Even more possible if a Democrat gets to pick the next couple of Supreme Court justices.

        • First of all if you ain’t from here (U.S.) [~ 3-4 generations deep] your entitled to your opinion but no one’s asking you to solve/decide/define/or figure out SH_T for us, you all have enough broken toys to F with. If you are from the other group (from here) no one’s asking you either. If you have a black robe and a gavel then you are there to protect the Constitution FROM OUTSIDE LAW. Further you are to decide in matters of party diversity, and some international law matters. You are not the founding fathers, NEITHER ARE OUR SERVANTS WHO APPOINTED YOU. Chuck the Constitution as prescribed ONLY (at your peril). Or by other means as a revolution (as a citizen, not in that position). In all cases, while you wear the title, you beat back attacks on the Constitution, or pack your sh_t and GO HOME.

    • these punks are retarded or criminal.

      “The Militia” is the People! the founders have many times written about how All citizens are the Militia and it is their duty to stand up against Corruption and to over turn and remove Any unjust government or enemy foreign or domestic.

      the Militia is not a set group of qualified men, its not the police, or the national guard. its the citizens, All citizens of this nation make up the Militia.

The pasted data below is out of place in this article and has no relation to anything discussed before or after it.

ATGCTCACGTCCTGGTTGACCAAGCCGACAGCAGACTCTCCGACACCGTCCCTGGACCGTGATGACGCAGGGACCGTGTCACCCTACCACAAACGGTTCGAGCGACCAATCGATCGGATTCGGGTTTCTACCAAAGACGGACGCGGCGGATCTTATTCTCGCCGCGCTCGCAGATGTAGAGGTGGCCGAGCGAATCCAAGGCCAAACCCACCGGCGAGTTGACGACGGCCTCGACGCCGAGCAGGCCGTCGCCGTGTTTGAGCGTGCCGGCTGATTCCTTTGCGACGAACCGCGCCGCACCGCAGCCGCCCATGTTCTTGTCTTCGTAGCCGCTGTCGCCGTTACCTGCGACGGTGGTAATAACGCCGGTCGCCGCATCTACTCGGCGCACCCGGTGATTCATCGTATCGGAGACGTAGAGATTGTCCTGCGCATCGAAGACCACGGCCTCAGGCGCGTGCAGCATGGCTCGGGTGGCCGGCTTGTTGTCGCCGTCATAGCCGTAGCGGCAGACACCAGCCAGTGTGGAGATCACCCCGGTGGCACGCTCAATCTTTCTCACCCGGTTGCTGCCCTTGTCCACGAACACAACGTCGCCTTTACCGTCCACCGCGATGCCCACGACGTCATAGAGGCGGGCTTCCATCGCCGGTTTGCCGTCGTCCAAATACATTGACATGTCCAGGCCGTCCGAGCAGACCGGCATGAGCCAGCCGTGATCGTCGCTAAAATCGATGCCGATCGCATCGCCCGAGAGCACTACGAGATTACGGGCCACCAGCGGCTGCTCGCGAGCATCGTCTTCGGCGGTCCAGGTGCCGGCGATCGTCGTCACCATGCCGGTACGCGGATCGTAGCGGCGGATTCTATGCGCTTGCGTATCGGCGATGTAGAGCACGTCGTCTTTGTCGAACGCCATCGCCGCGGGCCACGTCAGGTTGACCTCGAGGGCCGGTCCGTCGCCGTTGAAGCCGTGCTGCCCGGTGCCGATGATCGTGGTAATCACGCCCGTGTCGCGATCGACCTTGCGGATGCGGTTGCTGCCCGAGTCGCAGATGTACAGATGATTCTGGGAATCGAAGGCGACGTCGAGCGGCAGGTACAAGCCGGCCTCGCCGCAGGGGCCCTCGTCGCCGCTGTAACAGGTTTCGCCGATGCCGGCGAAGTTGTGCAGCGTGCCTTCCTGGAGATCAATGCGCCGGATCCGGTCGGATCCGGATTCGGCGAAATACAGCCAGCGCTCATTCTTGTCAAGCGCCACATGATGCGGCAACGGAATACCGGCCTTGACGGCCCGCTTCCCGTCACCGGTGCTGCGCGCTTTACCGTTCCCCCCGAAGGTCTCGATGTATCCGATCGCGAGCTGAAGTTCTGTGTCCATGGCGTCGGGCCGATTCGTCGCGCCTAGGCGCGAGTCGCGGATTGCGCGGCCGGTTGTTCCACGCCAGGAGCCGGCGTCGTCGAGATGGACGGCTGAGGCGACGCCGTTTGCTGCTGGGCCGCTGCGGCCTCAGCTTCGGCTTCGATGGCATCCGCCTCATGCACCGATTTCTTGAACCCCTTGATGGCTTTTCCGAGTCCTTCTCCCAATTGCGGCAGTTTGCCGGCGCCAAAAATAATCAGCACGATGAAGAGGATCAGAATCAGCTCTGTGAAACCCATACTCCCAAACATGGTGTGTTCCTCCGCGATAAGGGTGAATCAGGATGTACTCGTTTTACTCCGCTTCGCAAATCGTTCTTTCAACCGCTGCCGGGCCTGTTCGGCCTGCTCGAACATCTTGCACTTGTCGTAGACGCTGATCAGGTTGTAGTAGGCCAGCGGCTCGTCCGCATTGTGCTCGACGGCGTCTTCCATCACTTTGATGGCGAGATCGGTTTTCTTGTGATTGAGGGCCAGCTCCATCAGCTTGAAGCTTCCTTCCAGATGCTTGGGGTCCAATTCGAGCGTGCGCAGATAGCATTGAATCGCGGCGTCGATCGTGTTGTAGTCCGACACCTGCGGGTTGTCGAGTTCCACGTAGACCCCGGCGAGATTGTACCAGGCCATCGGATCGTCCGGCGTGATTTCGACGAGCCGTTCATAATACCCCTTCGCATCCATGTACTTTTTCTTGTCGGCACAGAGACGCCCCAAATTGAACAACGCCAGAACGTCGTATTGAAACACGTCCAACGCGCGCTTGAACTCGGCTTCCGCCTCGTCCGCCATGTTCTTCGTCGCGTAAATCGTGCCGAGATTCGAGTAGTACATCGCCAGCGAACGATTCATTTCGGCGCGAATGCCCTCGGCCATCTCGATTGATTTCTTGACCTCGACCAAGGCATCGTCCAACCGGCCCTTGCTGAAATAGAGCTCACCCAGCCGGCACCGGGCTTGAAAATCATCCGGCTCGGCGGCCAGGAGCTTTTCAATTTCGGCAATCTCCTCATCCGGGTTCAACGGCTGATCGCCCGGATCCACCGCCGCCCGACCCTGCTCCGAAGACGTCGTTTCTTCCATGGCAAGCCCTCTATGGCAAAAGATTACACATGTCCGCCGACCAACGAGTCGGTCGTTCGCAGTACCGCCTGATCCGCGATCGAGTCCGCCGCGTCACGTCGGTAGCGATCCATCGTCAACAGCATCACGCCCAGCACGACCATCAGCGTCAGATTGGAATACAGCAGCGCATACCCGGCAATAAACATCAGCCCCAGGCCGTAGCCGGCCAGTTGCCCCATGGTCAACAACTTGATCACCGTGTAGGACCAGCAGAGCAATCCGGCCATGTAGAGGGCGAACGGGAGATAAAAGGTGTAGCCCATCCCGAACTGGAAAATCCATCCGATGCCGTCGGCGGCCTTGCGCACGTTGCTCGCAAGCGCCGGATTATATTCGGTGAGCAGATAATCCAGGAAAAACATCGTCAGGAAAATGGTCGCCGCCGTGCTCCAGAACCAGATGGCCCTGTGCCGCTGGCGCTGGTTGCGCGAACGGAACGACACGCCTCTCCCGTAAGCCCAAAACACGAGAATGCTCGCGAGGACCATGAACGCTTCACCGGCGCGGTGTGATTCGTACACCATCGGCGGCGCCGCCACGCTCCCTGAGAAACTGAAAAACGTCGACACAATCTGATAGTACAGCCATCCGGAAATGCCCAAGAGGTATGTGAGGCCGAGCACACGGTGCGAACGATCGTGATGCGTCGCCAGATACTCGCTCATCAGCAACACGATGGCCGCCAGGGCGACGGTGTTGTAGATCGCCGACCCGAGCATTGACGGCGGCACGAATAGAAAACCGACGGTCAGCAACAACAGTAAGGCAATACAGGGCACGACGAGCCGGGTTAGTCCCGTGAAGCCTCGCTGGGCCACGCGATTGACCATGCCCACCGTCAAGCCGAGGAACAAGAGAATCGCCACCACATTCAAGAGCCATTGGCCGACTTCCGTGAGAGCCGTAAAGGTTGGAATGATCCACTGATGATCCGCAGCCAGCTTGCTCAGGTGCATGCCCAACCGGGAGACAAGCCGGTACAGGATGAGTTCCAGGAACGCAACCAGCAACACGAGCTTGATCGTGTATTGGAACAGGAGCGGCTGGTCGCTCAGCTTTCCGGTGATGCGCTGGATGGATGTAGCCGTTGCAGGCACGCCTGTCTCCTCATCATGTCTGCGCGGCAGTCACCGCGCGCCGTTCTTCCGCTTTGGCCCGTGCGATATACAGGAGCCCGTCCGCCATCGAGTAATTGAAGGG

• Given contemporary usage of the term regulated, well- and un- are by now synonyms. And not just with regards to the militia, either.

          • The 16th century definition is not so different from the contemporary. People have a penchant for stating otherwise, contrary to established fact.

          • They are absolute truth. That I know, look it up for yourself. Or try gunsite, they have the definition there for you.

        • I’ll contribute this, a quote from the Oxford English Dictionary:

          “†b.b Of troops: Properly disciplined. Obs. rare—1.

             1690 Lond. Gaz. No. 2568/3 We hear likewise that the French are in a great Allarm in Dauphine and Bresse, not having at present 1500 Men of regulated Troops on that side.”

          Clearly, as the justices noted, the word’s meaning and emphasis have shifted. Nonetheless, a prefatory clause is not determinative of the amendment’s meaning. There is certainly evidence that the citizens of the new nation believed the right to keep and bear arms was theirs. They made frequent and open use of that right.

          • Properly disciplined is not an obsolete definition. Indeed, written regulations exist as a manner of enforcing discipline.